mark ranucci with founding partners andrew ranucci and mike beckerleg<br />

collective consciousness<br />

words: dave swan<br />

Surf Collective was essentially born of a desire to<br />

help support and protect Australia’s grassroots<br />

surfing culture. In the space of just two short<br />

years it has become a united front for over 70<br />

independent Aussie surf businesses. It is a<br />

remarkable feat.<br />

Realising how much the surf industry had changed<br />

since his childhood in the 70’s with it now<br />

dominated by multi-nationals and their massproduced<br />

products, Mark Ranucci, who is one of<br />

the founders of the Surf Collective, connected with<br />

a number of independent Aussie surf brands. The<br />

idea was to provide them with a greater voice by<br />

bringing them together via an online platform. Each<br />

of the brands has their own unique story and are<br />

not found in mainstream surf retail stores.<br />

I recently spoke with Mark about what it means<br />

to be a part of the collective and how they have<br />

managed to attract so many purveyors of our<br />

surf culture spanning some 38 categories from<br />

bespoke surf apparel manufacturers to artists,<br />

photographers, surf accessories, skateboards,<br />

wetsuits, handplanes… indeed all manner of surf<br />

related products.<br />

“Having been a surfer for a while, you go to surf<br />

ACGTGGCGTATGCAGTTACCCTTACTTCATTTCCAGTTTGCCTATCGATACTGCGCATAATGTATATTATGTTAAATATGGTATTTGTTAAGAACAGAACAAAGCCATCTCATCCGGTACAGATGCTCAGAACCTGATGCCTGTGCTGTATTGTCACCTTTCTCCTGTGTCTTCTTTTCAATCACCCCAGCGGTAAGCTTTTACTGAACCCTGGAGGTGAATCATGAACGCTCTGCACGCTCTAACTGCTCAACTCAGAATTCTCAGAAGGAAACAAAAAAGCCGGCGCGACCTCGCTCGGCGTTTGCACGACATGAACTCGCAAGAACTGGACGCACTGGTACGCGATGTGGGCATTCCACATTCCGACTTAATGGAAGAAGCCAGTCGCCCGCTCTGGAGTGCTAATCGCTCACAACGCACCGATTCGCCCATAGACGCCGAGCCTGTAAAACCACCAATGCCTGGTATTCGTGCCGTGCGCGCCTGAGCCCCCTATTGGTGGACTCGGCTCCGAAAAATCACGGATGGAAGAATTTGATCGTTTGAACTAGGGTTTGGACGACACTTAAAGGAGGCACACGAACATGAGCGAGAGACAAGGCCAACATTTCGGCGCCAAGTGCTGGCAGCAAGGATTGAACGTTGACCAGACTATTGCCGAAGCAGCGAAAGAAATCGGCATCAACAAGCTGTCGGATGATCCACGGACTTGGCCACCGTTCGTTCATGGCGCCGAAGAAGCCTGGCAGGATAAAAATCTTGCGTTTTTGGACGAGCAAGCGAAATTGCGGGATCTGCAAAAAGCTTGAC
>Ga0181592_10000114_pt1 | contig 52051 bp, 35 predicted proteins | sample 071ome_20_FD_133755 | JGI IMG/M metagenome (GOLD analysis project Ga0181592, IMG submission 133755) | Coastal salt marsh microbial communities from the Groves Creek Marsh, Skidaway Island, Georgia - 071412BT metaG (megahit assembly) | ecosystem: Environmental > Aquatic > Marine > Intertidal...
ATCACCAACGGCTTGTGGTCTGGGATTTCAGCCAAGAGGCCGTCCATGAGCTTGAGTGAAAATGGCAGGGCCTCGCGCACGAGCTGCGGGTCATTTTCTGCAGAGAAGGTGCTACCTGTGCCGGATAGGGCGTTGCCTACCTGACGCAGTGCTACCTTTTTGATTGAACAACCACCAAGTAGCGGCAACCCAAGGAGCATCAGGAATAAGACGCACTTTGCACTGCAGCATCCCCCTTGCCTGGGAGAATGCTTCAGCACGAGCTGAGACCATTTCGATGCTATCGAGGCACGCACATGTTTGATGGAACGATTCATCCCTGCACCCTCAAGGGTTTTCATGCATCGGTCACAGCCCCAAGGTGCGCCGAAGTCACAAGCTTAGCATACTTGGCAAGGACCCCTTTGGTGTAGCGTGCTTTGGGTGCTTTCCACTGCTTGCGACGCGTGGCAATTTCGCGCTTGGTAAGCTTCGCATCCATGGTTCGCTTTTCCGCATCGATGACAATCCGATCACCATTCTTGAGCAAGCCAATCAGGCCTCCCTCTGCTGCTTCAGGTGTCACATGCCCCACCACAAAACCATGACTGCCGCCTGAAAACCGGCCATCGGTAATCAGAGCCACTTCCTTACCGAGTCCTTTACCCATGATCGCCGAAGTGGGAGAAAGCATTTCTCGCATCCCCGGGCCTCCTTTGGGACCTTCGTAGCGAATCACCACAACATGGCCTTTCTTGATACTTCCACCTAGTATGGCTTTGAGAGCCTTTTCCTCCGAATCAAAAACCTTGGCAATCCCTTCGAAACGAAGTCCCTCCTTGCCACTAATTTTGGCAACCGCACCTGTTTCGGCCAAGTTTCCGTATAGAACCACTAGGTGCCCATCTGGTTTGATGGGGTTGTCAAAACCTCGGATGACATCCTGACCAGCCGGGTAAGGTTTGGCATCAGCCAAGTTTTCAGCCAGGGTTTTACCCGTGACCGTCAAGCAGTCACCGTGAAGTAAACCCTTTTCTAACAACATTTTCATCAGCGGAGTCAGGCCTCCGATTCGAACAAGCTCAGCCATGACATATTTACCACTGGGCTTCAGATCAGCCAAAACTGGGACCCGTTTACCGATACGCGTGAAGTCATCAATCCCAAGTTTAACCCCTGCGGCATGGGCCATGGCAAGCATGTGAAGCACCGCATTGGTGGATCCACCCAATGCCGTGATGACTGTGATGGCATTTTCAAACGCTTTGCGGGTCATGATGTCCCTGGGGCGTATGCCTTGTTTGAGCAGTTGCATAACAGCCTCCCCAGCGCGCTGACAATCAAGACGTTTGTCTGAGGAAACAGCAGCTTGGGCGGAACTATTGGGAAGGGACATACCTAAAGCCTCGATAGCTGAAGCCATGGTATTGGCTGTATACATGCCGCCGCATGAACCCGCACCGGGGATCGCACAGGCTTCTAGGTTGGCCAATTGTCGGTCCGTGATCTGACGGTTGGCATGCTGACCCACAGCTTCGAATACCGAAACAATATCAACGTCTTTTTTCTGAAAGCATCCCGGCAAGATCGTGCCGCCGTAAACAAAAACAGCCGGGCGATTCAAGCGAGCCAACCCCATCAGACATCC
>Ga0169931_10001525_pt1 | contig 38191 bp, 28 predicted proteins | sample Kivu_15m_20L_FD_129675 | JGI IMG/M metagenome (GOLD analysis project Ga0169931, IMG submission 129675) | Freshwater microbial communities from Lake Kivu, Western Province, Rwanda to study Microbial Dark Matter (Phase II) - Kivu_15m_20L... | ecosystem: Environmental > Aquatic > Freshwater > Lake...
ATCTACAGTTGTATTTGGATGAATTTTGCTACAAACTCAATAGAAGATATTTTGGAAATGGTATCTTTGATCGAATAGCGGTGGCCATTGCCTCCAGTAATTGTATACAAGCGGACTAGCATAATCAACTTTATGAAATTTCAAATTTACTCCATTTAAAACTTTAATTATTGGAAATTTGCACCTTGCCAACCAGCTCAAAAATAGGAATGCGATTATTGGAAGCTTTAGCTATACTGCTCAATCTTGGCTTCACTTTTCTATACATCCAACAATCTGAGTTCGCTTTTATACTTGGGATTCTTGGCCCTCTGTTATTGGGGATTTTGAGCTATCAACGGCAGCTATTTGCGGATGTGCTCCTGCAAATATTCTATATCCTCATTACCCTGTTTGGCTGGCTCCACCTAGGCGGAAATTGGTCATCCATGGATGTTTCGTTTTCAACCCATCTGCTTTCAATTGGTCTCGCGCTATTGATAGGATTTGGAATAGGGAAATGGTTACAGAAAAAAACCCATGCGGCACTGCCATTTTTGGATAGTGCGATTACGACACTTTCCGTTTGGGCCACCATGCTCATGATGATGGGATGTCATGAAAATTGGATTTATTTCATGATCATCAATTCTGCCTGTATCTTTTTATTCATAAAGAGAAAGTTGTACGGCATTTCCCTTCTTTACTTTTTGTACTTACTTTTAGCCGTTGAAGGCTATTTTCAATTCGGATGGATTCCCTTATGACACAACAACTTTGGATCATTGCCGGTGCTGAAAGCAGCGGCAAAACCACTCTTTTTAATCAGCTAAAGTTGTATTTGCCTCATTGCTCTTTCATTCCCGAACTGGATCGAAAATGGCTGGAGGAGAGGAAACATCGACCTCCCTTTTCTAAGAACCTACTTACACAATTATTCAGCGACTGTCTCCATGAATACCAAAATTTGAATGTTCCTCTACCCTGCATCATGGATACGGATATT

shops and you see that except for a few, they<br />

are largely selling all the same stuff. I love surfing<br />

and the culture it represents but due to the rise of<br />

multinational corporations I felt a small part of its<br />

charm was slipping away. I became disillusioned<br />

with the fact surfing culture was becoming big<br />

business. It is so out-of-step with our authentic<br />

Australian surf culture that supported individuality.<br />

But when you go digging, there’s a whole lot of<br />

people doing a whole bunch of interesting stuff.<br />

And I think the world is changing, in that people<br />

are going to farmers’ markets to buy their food,<br />

wanting to know where the produce is from. So<br />

we thought, why can’t we do that with the surf<br />

industry? Provide surfers with an alternative. But<br />

rather than forcing them to go looking for these<br />

brands, let’s put them all in the one spot.”<br />

The premise behind their approach was that all<br />

within the collective could benefit from each other.<br />


smorgasboarder<br />

“Someone trying to plug organic surf wax online is<br />

going to have a hard time doing that, people don’t<br />

really shop that way. People will go looking for some<br />

boardies or a t-shirt and perhaps grab some wax<br />

on the way out. So, our idea was to put everyone<br />

together on an online store. We started off with a<br />

couple dozen brands and we have over 70 on there<br />

now across some 40 categories.<br />

“We write up a story on each business because we<br />

feel that is what people want - to be able to make<br />

that connection with the brands they support. It’s<br />

been really nice from my point of view, dealing with<br />

a whole bunch of small businesses that are really<br />

passionate about what they do and enjoy what they<br />

do.”<br />

To date the venture has proven a success for all<br />

involved with Surf Collective selling quite a bit of<br />

gear, not only here in Australia but overseas as well.<br />